Film Confessional: Seventh Son


I have a confession to make…I rather liked SEVENTH SON. But this isn’t going to be one of those times where I’m going to defend a much-derided work to the ends of the Earth. Seventh Son is pretty bad, there’s no getting around that. But badness can be glorious, endearing, even enjoyable if – counter-intuitively – it’s done right.

Jeff Bridges is at that stage in his career now – he’s an established character actor and former heartthrob, but he’s got his Oscar now and can keep his career ticking over by playing grouches. Julianne Moore too has paid her dues and graciously accepted her awards, and has never been above alternating between prestige pieces and more entertaining, trashy fare. Both do pantomime so well here they should seriously consider moving to the UK.

The script, story, characterisation mostly doesn’t work. The mythology of this world is complete hokum, and characters make quite baffling decisions in their journey through it. I’m reminded of a quote from the late Terry Pratchett that most fantasy “just rearranges furniture in Tolkien’s attic” and that seems to be the case here. I’m not aware of his accurate an adaptation of the books the final film is, but the resulting mixture, full as it is of clashing lifts from European history and every fantasy author under the sun, does little to inspire. It never feels like a complete, self-contained world that makes sense on its own terms, we’re just presented with new rules as a when the filmmakers see to allow for the plot to limp on. It’s not painful to sit through, and it’s all entertaining enough, but you actively have to disengage your brain.

There’s a fun drinking game you can play while watching Seventh Son – take a good swig every time Jeff Bridges sounds like he’s about to choke on his false teeth. You’ll be inebriated in minutes! Apparently he decided to wear them because he thought Master Gregory, living in the Medieval-esque time he does, should have really bad teeth. Then the hair and makeup people slapped a massive beard on his face so you can rarely actually see his teeth. Following this, Bridges seems to have re-dubbed most of his lines with that seriously weird voice he’s chosen so now he sounds a bit like Bane from THE DARK KNIGHT RISES.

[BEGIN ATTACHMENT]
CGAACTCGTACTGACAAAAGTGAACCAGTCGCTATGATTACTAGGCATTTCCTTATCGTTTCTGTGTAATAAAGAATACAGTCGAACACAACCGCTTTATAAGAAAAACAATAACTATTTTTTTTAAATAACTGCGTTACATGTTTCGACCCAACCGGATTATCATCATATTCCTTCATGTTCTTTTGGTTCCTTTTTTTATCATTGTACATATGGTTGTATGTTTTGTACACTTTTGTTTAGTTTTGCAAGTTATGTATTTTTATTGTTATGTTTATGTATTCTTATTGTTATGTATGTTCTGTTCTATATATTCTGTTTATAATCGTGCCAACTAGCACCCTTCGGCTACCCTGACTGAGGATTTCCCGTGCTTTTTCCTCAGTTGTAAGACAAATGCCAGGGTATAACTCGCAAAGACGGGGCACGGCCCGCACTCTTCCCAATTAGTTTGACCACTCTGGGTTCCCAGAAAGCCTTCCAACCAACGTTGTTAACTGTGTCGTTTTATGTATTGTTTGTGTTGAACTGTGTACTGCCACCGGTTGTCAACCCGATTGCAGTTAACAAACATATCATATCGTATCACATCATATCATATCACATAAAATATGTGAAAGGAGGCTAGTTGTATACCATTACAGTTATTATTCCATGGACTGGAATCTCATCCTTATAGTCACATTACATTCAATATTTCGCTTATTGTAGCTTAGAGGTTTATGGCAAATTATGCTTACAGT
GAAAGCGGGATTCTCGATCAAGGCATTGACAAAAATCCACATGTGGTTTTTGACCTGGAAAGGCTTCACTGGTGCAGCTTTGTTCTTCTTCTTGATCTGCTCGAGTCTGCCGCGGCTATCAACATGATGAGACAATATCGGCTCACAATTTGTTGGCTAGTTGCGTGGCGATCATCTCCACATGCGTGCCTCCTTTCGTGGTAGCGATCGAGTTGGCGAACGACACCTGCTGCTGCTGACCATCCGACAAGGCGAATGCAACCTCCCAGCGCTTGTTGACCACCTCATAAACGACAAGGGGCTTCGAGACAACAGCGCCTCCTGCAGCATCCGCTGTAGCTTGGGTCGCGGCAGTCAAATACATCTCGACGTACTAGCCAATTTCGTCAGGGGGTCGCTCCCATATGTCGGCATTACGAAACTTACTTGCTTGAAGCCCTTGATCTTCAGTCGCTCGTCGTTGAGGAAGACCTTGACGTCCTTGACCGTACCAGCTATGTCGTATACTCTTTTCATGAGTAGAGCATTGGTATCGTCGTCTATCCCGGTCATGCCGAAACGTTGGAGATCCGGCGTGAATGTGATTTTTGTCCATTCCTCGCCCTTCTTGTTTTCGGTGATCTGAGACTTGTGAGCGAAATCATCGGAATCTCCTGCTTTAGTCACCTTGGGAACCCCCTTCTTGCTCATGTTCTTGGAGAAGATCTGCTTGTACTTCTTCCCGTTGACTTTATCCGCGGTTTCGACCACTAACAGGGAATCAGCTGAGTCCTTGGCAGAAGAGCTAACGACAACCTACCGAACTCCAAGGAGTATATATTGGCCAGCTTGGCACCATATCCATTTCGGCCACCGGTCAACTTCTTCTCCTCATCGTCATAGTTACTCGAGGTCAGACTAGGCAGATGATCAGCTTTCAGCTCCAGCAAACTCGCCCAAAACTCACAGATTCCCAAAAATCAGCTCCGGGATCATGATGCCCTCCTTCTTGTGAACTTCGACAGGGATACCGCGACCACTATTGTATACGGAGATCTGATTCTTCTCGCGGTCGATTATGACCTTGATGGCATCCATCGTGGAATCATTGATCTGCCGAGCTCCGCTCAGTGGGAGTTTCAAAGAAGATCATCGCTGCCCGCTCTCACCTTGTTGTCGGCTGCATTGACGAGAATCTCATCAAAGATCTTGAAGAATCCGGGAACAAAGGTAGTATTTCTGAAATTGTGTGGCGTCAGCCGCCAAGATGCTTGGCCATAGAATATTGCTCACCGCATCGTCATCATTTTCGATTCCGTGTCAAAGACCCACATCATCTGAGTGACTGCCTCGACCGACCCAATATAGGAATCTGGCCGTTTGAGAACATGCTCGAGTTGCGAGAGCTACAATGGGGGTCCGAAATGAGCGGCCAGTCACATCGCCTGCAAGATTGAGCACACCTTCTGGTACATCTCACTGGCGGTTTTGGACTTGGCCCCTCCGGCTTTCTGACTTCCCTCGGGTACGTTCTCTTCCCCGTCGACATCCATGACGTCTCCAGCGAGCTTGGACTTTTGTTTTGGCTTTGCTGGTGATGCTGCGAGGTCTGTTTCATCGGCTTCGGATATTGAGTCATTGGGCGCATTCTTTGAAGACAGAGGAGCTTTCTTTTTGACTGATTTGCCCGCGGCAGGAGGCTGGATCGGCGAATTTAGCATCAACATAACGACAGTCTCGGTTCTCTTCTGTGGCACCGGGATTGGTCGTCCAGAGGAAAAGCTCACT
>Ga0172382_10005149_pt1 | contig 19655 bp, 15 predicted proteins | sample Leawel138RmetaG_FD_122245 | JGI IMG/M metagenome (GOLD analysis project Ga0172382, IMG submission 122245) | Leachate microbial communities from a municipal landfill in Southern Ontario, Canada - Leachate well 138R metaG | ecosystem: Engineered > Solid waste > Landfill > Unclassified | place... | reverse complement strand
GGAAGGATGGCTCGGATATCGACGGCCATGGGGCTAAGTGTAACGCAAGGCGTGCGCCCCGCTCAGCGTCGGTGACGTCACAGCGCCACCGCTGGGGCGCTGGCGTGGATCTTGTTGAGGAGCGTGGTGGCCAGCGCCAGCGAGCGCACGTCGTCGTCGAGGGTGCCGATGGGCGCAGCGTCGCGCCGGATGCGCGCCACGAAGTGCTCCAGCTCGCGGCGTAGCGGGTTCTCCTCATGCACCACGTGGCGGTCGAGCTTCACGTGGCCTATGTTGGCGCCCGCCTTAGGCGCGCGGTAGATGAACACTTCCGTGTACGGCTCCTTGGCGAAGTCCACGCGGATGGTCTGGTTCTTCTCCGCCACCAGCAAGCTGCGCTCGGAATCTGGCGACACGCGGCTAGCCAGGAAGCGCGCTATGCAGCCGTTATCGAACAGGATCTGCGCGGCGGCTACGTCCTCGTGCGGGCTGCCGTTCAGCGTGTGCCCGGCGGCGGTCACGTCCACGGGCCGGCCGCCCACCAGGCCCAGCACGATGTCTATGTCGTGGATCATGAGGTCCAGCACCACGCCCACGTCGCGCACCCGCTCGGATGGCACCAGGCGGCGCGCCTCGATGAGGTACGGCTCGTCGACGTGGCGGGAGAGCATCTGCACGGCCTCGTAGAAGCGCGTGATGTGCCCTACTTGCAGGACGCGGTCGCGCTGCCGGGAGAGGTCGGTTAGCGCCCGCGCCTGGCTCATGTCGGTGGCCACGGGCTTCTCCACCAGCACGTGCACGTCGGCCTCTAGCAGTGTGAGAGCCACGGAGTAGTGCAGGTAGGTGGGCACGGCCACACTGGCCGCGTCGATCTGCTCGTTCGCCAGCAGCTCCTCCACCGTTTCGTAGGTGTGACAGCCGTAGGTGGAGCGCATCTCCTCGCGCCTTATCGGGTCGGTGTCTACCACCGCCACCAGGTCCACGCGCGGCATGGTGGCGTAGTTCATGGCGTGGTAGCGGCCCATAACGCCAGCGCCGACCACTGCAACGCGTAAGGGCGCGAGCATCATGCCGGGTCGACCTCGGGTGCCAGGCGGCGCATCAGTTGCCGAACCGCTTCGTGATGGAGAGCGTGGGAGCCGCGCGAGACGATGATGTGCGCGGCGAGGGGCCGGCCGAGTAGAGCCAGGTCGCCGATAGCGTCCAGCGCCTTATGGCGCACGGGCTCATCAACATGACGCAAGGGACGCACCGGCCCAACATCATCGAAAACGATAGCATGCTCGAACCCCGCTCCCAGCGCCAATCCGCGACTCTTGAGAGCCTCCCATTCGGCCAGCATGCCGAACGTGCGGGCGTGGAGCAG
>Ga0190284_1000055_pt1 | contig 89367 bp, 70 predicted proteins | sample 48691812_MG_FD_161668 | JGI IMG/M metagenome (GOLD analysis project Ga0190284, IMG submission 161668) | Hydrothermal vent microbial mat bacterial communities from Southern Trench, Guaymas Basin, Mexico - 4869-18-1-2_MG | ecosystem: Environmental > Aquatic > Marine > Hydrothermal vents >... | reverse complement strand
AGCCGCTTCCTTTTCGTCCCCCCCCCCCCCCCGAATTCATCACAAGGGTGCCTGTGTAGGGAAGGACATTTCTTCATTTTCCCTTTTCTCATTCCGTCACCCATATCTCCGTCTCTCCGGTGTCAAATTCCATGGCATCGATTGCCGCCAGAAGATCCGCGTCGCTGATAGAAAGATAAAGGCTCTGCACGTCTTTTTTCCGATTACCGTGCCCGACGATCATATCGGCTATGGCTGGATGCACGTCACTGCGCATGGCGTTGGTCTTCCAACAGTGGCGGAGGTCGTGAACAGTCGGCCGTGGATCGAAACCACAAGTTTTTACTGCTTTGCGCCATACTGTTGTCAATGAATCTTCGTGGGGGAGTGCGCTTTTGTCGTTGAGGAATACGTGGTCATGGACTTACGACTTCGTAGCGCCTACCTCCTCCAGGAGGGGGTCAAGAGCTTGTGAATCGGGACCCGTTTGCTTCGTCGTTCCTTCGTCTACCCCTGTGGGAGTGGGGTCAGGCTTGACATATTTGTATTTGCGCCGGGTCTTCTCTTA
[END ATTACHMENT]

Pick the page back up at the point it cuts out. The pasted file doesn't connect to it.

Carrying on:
The key thing that, for me, prevented the film from collapsing under the weight of its own preposterousness was how earnest all the actors were. Yes, the story and script are stupid, but the performers are fully committed to it, and are clearly having a lot of fun with what they’re being asked to do as well. As already mentioned, Bridges does good grouch, and I’ll admit I laughed a fair bit at his sarky cantankerous comments and how inconsistent his advice to his new apprentice is. Moore practically cackles with glee playing Mother Malkin, and it must have been a pleasant release after doing a string of downbeat dramas over the past few years. Playing Tom the once-and-probably-never-again Prince Caspian Ben Barnes – bless him – is still more wooden than Gregory’s glowy fighting stick.

Genuinely good are the visual effects and creature designs. Witches in this world can shape-shift into big cats, bears, or dragons to better spread death and destruction, and the action highlight of the film involves Mother Malkin’s coven descending on a defenceless town and unleashing the full might of their assorted powers, all very imaginatively realised. It’s a great set piece with a pretty solid Marco Beltrami score to drive it.  I would have liked this scene to have gone on a little longer, and also to have seen a more of what (mild spoiler) Olivia William’s witch-in-hiding could do, though. She must be able to do a bit more than some hand-waving if she was able to snatch Mother Malkin’s protective amulet.

Now and again I’m more than happy to switch off my brain and revel in the badness. Even the most inept ideas have highlights, and Seventh Son’s production design really did impress me. In terms of fantasy actioners, I’d place it firmly in the middle of the pack – it’s better than VAN HELSING (not as tone deaf), but it’s not quite up there with HANSEL & GRETEL: WITCH HUNTERS (it’s missing the darkness and depravity). If you didn’t like it, fair enough, but if you’ve been put off by the reviews so far and fancy a little undemanding fun, I’d say give it a go. SSP

About Sam Sewell-Peterson

Writer and film fanatic fond of black comedies, sci-fi, animation and films about dysfunctional families.
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